Stewardship is a way of life. It is not a program. It involves a lifelong process of study, reflection, prayer, and practice. It is not about a change in intellect; it is about a change in heart.
By definition, conversion takes time; years of time. Conversion is about movement. It does not end.
Likewise, the stewardship message provided by our bishops in their pastoral letter on stewardship continues to grow and evolve. Our focus on the concepts of time, talent, and treasure has expanded into the areas of social justice, community and global stewardship, and ecological stewardship.
The conversion will continue – and we must continue to grow with it.
As White, in Rebuilt points out, (2013, p. 68) “Christianity is not a monument or a museum. It’s a movement. It’s got to move.” That movement is often painful.
The fact that our church is about movement should not surprise us. Prusack (2004) in Church Unfinished reminds us “Like human life, the church is lived forward but understood backward. The church came from the “community of unexpected persons” whom Jesus gathered around himself…. the church was then shaped, over the course of centuries, by human decisions made in the Spirit…. linking the understanding of the complex development of the Church in the past with an eschatological openness (leads) to the future in which God may be calling the Church to new possibilities.” (Prusak, 2004)
“[A]s a form of ministry, fundraising is as spiritual as giving a sermon, entering a time of prayer, visiting the sick, or feeding the hungry.” (Nouwen, 2010, p. 21)
“Fundraising from the point of view of the Gospel says to people, ‘I will take your money and invest it in this vision only if it is good for your spiritual health.’ In other words, we are calling them to an experience of conversion.” (Nouwen, p. 20)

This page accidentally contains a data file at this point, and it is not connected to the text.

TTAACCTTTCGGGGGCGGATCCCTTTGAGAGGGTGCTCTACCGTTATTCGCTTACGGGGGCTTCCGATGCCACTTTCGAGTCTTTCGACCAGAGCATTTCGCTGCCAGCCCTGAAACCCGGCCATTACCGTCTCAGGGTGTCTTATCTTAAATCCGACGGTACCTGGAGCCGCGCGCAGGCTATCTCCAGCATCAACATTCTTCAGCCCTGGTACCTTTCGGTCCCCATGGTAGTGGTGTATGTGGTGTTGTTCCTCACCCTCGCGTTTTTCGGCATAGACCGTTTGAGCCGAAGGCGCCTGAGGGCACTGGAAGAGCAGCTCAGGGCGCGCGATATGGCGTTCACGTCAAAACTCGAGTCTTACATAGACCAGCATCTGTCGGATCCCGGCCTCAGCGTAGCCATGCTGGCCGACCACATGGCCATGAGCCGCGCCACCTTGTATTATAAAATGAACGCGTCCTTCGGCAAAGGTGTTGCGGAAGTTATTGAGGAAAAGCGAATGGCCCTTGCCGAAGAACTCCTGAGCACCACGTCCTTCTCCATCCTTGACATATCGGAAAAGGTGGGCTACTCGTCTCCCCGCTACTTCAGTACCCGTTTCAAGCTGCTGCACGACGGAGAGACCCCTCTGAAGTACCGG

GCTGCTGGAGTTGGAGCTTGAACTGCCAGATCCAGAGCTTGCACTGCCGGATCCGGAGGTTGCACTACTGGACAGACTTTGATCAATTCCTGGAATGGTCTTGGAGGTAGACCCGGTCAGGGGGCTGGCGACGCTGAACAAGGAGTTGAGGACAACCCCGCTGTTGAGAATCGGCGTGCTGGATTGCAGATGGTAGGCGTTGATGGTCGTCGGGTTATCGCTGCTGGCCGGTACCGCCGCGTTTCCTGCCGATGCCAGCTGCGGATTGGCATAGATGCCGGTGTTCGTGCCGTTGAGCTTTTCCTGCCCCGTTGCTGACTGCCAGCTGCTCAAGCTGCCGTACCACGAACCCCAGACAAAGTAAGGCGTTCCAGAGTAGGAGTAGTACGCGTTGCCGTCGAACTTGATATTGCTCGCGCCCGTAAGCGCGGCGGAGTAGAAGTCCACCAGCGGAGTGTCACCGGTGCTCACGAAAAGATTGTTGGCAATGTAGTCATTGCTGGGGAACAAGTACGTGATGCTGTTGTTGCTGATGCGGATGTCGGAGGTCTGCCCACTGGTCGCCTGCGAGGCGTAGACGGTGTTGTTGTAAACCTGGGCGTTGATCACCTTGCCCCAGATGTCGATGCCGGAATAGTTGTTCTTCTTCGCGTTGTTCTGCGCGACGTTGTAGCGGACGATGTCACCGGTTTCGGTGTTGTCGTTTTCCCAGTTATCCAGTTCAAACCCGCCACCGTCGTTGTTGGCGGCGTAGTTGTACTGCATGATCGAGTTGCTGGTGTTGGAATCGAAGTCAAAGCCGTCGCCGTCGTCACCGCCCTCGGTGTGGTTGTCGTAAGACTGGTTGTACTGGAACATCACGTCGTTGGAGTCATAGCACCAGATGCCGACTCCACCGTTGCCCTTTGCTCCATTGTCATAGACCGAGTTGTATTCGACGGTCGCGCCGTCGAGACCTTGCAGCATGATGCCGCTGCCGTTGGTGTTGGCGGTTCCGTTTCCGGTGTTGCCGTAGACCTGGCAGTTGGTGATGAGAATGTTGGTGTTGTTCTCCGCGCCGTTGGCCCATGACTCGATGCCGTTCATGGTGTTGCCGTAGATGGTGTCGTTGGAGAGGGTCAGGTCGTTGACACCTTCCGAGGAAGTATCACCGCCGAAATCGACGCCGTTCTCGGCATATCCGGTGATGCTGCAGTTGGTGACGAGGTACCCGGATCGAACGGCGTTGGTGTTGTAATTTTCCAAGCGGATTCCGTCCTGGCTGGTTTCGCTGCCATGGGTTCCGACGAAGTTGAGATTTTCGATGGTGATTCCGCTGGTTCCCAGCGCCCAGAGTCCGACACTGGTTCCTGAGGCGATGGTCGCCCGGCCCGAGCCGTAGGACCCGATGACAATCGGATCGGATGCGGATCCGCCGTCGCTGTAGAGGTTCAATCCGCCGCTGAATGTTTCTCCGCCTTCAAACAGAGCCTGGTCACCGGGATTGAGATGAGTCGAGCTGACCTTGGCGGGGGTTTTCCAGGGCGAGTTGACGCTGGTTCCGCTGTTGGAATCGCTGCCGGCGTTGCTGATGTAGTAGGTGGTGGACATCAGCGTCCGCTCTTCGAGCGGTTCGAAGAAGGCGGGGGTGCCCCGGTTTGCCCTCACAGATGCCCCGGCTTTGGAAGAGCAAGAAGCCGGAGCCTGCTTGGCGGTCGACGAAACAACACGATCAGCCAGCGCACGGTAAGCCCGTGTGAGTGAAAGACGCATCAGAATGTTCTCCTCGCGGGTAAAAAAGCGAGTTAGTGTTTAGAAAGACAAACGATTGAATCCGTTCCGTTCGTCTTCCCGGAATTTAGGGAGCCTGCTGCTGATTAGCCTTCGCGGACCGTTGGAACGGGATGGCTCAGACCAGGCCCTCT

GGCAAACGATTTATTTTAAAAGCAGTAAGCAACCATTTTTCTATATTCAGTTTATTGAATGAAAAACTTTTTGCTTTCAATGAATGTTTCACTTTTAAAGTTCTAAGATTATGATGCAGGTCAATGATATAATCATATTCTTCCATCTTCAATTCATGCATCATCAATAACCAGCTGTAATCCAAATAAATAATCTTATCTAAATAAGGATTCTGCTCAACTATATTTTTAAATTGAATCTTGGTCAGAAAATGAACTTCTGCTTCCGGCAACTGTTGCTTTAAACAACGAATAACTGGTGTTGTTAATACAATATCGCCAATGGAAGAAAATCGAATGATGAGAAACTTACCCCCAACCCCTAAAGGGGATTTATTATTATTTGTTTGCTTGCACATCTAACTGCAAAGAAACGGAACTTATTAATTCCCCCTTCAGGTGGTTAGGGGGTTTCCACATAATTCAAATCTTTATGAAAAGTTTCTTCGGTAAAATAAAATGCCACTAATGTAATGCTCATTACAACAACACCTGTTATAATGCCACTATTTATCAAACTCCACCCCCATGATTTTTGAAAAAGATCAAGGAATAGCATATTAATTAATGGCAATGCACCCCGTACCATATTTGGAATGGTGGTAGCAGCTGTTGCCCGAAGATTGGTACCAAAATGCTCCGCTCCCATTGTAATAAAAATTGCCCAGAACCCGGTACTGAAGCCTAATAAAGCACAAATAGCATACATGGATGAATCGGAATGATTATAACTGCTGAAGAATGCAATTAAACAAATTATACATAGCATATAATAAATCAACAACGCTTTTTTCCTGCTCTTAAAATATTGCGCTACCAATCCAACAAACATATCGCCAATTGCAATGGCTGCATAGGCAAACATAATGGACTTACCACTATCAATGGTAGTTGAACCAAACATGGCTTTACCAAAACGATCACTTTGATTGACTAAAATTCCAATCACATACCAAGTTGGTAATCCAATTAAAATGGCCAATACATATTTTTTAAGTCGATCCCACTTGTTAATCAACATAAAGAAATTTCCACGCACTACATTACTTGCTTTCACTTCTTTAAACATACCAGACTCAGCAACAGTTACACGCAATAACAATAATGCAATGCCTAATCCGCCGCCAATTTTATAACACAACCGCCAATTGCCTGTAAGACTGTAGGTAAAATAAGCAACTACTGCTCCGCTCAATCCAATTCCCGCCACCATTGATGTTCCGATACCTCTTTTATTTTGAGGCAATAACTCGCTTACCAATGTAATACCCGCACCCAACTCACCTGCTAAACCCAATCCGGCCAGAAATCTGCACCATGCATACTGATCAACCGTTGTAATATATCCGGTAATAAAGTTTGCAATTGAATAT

“[W]hen parishioners believe they are engaged in a parish ministry, they know that their activity is vital to the success of the parish…Through our baptism, we share in the priesthood of the laity. We are all called to ministry.” (Zech, 2006, p. 131.)
Because stewardship is about mission and vision, about relationship building, and about conversion – it is also spiritual. Do we treat it as spiritual?
If we believe that stewardship of treasure, especially, is spiritual, then how do we distinguish ourselves from secular fundraisers? Are we sure that our approach to the donor is more “proactive” rather than minimalist from an ethical point of view? Does our “ask” provide a spiritual component? How about our “thank you?” Are we promote the tax deduction more than the mission?
As you learn about best practices utilized in secular fundraising, are they appropriate for Christian fundraisers? Jeavons and Basinger in Growing Giver’s Hearts (2000) raise many of these questions, and more; as well as quite a few answers.
“Canon 1260: The Church has an innate right to require from the Christian faithful those things which are necessary for the purposes proper to it.”
“Canon 1261:§1: The Christian faithful are free to give temporal goods for the benefit of the Church.”
“Each person has a right to participate in society. Each person has a right not to be shut out from participating in those institutions that are necessary for human fulfillment” (Byron, 1999, p. 9)